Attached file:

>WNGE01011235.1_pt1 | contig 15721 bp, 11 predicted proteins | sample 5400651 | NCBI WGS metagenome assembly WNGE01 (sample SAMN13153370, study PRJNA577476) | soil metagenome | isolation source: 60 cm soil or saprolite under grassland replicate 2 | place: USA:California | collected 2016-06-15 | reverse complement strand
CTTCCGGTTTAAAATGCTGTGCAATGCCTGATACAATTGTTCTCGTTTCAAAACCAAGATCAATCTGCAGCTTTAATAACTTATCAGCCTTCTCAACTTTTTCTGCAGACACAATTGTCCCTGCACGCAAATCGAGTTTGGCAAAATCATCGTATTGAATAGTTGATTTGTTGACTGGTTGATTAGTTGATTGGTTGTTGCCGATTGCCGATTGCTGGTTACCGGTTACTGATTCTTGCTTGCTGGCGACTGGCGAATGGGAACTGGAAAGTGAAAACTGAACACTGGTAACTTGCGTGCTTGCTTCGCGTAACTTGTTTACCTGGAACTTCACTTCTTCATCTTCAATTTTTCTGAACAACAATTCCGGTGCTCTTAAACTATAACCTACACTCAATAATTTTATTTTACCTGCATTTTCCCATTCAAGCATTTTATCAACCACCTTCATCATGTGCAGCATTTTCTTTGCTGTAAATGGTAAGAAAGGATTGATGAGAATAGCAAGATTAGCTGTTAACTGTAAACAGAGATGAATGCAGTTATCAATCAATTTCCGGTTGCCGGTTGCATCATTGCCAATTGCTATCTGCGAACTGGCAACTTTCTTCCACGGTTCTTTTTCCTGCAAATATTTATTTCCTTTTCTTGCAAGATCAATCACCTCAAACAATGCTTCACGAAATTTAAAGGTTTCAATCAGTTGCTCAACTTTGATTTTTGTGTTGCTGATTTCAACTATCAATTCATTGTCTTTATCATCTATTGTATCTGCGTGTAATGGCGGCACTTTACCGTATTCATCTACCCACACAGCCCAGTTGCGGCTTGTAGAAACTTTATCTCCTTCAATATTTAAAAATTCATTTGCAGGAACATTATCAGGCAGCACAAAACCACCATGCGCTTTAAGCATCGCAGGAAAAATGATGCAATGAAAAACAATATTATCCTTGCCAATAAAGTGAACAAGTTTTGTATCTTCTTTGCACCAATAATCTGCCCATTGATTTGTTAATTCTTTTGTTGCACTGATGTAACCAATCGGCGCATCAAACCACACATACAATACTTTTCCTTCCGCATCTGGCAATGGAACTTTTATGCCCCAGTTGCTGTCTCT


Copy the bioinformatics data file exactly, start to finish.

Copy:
>WNGE01011235.1_pt1 | contig 15721 bp, 11 predicted proteins | sample 5400651 | NCBI WGS metagenome assembly WNGE01 (sample SAMN13153370, study PRJNA577476) | soil metagenome | isolation source: 60 cm soil or saprolite under grassland replicate 2 | place: USA:California | collected 2016-06-15 | reverse complement strand
CTTCCGGTTTAAAATGCTGTGCAATGCCTGATACAATTGTTCTCGTTTCAAAACCAAGATCAATCTGCAGCTTTAATAACTTATCAGCCTTCTCAACTTTTTCTGCAGACACAATTGTCCCTGCACGCAAATCGAGTTTGGCAAAATCATCGTATTGAATAGTTGATTTGTTGACTGGTTGATTAGTTGATTGGTTGTTGCCGATTGCCGATTGCTGGTTACCGGTTACTGATTCTTGCTTGCTGGCGACTGGCGAATGGGAACTGGAAAGTGAAAACTGAACACTGGTAACTTGCGTGCTTGCTTCGCGTAACTTGTTTACCTGGAACTTCACTTCTTCATCTTCAATTTTTCTGAACAACAATTCCGGTGCTCTTAAACTATAACCTACACTCAATAATTTTATTTTACCTGCATTTTCCCATTCAAGCATTTTATCAACCACCTTCATCATGTGCAGCATTTTCTTTGCTGTAAATGGTAAGAAAGGATTGATGAGAATAGCAAGATTAGCTGTTAACTGTAAACAGAGATGAATGCAGTTATCAATCAATTTCCGGTTGCCGGTTGCATCATTGCCAATTGCTATCTGCGAACTGGCAACTTTCTTCCACGGTTCTTTTTCCTGCAAATATTTATTTCCTTTTCTTGCAAGATCAATCACCTCAAACAATGCTTCACGAAATTTAAAGGTTTCAATCAGTTGCTCAACTTTGATTTTTGTGTTGCTGATTTCAACTATCAATTCATTGTCTTTATCATCTATTGTATCTGCGTGTAATGGCGGCACTTTACCGTATTCATCTACCCACACAGCCCAGTTGCGGCTTGTAGAAACTTTATCTCCTTCAATATTTAAAAATTCATTTGCAGGAACATTATCAGGCAGCACAAAACCACCATGCGCTTTAAGCATCGCAGGAAAAATGATGCAATGAAAAACAATATTATCCTTGCCAATAAAGTGAACAAGTTTTGTATCTTCTTTGCACCAATAATCTGCCCATTGATTTGTTAATTCTTTTGTTGCACTGATGTAACCAATCGGCGCATCAAACCACACATACAATACTTTTCCTTCCGCATCTGGCAATGGAACTTTTATGCCCCAGTTGCTGTCTCT